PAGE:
The Battle of the Philippine Sea at 70
Earlier this month dignitaries, heads of state, and an ever dwindling number of veterans descended upon the beaches of Normandy to commemorate the seventieth anniversary of the most famous D-Day ever executed, the invasion of Western Europe on June 6, 1944.
June 2014, also marks the seventieth anniversary of another epic battle that was vitally significant in the Pacific Theater. While the landings in Normandy opened a second-front in the European Theater, the invasion of Saipan in the Marianas on June 15, 1944, marked the first penetration of Japan’s inner defenses, its capture and that of Guam and Tinian providing the United States bases from which B-29 Superfortresses could begin a sustained strategic bombing effort against the Japanese Home Islands. As with all of the D-Days of the island-hopping campaigns in the Pacific, naval aviation played an important role, the Battle of the Philippine Sea that occurred in the waters around the Marianas on June 19–20, 1944, representing the last of five great carrier-vs.-carrier battles between the U.S. Navy and the Imperial Japanese Navy.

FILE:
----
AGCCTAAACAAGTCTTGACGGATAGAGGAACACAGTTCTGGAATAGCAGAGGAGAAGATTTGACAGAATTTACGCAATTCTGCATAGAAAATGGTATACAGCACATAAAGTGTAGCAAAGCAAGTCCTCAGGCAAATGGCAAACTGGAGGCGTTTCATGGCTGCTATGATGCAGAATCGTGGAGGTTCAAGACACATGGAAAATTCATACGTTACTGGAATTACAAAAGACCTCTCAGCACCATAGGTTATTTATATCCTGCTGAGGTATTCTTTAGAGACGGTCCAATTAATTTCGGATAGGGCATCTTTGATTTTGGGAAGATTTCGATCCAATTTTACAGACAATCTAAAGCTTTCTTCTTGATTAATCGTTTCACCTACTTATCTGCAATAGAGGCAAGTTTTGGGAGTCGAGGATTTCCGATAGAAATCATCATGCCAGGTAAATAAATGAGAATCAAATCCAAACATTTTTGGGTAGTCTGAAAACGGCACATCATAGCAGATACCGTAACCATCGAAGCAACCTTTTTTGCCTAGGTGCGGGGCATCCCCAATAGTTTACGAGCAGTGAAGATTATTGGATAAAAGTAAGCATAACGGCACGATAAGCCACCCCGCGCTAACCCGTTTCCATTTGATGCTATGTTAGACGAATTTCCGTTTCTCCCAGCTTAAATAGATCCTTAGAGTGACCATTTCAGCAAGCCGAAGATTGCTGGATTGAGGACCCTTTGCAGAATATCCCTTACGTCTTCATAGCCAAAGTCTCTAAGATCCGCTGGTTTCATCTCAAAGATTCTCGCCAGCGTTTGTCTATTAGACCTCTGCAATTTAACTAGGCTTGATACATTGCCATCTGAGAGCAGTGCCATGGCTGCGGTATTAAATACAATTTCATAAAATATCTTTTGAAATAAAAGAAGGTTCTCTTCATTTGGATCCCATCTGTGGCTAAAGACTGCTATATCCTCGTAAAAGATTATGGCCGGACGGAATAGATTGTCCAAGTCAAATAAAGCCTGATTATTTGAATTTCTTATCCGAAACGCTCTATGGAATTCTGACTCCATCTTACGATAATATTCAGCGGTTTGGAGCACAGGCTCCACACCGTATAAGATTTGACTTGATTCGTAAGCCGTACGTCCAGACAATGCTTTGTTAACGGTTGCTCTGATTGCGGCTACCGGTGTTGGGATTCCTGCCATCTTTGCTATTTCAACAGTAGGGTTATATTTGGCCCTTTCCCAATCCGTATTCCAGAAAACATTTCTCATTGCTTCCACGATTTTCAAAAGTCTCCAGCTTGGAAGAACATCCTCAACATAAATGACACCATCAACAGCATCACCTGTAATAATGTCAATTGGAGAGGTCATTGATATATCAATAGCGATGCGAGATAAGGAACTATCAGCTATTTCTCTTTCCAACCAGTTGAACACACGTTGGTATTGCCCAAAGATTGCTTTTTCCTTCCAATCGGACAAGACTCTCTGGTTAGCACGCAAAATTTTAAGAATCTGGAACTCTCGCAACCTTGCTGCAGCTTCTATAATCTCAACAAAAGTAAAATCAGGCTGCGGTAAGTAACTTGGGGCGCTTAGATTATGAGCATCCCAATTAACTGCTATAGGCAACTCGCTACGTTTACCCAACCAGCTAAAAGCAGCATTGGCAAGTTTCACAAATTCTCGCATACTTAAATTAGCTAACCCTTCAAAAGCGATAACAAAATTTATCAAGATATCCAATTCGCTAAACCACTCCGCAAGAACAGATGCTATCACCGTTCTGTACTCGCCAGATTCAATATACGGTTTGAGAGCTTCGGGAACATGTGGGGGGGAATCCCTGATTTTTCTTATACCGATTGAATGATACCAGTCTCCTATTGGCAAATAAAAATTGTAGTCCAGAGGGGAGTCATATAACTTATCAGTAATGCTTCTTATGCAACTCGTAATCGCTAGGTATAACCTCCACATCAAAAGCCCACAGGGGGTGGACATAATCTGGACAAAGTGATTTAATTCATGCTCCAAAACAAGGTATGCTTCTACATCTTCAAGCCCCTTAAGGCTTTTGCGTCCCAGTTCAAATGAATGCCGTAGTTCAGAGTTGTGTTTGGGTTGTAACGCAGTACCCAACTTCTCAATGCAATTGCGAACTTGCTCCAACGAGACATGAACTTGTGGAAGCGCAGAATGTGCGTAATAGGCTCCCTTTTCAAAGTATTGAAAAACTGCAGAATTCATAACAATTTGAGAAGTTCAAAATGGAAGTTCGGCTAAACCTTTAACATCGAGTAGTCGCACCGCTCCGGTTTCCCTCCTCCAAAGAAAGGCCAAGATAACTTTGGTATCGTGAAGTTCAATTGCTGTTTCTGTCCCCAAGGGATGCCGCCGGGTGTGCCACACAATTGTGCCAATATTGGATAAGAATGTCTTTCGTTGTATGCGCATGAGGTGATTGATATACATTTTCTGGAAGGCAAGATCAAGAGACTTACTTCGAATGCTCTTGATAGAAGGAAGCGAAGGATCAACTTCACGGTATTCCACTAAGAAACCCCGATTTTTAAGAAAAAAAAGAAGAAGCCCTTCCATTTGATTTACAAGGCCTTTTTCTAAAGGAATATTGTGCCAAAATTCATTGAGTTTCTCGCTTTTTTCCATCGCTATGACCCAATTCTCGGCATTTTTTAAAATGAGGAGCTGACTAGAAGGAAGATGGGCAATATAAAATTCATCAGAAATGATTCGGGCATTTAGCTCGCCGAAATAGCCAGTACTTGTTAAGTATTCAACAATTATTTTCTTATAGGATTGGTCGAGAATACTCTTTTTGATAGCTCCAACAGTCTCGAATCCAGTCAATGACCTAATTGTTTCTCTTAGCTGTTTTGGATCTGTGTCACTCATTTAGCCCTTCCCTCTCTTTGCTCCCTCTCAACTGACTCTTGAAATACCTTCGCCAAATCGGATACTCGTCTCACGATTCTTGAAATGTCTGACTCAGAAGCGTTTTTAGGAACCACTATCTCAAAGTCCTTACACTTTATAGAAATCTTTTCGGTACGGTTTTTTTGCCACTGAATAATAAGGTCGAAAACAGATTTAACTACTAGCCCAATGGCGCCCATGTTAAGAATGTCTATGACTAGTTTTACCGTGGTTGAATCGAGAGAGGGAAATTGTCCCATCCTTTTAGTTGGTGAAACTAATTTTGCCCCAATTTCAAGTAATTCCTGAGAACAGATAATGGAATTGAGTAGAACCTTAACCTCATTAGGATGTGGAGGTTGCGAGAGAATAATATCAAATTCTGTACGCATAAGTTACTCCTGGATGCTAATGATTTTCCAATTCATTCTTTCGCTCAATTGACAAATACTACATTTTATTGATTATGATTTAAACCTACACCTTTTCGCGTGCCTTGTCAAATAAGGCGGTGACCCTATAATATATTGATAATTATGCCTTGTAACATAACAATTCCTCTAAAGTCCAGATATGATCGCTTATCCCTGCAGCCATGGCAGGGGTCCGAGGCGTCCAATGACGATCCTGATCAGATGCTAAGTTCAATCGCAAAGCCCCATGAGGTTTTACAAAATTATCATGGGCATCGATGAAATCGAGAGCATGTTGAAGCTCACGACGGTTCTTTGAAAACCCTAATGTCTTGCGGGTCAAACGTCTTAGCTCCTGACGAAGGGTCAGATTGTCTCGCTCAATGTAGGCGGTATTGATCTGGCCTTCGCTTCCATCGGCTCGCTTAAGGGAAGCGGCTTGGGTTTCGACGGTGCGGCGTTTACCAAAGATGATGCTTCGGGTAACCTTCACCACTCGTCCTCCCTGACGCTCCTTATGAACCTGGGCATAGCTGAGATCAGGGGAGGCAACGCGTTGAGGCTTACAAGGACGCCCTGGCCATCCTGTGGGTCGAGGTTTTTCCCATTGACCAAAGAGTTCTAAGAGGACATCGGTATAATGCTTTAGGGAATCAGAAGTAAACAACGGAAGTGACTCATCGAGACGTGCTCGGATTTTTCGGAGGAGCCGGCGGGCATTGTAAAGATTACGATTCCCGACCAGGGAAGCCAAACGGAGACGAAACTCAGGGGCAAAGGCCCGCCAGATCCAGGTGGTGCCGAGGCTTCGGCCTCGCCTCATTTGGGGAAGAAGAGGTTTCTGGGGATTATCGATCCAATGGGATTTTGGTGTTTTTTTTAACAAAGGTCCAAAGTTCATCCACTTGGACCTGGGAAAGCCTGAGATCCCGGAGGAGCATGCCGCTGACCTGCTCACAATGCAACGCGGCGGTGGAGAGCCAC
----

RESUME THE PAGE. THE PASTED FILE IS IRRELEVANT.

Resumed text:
While the rows of crosses overlooking Omaha Beach and the remains of concrete bunkers carved into the landscape serve as reminders of the events of June 6th, in blue water naval engagements, battle lines drawn on ocean waters by the wakes of ships disappeared quickly and the physical wreckage of battle is largely hidden deep beneath ocean waters. To this end, the events of the Battle of the Philippine Sea live in grainy black and white images and the writings and memories of those who were there.
Lieutenant Arthur Ray Hawkins Aviators Flight Log Book
Each line of an Aviators Flight Log Book tells the tale of missions flown, the entries for fighter pilots participating in air-to-air combat over the ships of Task Force 58 during the first day of the Battle of the Philippine Sea reflecting why that particular day was called the “Great Marianas Turkey Shoot.” Hawkins finished the war with 14 kills.